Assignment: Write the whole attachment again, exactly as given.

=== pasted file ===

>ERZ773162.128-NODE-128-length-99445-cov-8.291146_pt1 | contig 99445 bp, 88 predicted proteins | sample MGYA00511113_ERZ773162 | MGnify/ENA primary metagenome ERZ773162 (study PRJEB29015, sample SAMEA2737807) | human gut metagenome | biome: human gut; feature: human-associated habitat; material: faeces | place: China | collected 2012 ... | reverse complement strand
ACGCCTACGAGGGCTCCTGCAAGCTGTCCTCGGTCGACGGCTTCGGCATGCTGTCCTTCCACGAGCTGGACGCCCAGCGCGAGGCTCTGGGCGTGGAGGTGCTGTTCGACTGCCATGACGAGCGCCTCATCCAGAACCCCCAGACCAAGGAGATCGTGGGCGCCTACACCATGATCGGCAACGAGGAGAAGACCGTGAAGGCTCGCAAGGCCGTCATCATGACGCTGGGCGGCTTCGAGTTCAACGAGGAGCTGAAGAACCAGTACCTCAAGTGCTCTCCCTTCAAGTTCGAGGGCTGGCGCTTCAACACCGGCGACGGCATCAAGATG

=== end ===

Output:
>ERZ773162.128-NODE-128-length-99445-cov-8.291146_pt1 | contig 99445 bp, 88 predicted proteins | sample MGYA00511113_ERZ773162 | MGnify/ENA primary metagenome ERZ773162 (study PRJEB29015, sample SAMEA2737807) | human gut metagenome | biome: human gut; feature: human-associated habitat; material: faeces | place: China | collected 2012 ... | reverse complement strand
ACGCCTACGAGGGCTCCTGCAAGCTGTCCTCGGTCGACGGCTTCGGCATGCTGTCCTTCCACGAGCTGGACGCCCAGCGCGAGGCTCTGGGCGTGGAGGTGCTGTTCGACTGCCATGACGAGCGCCTCATCCAGAACCCCCAGACCAAGGAGATCGTGGGCGCCTACACCATGATCGGCAACGAGGAGAAGACCGTGAAGGCTCGCAAGGCCGTCATCATGACGCTGGGCGGCTTCGAGTTCAACGAGGAGCTGAAGAACCAGTACCTCAAGTGCTCTCCCTTCAAGTTCGAGGGCTGGCGCTTCAACACCGGCGACGGCATCAAGATG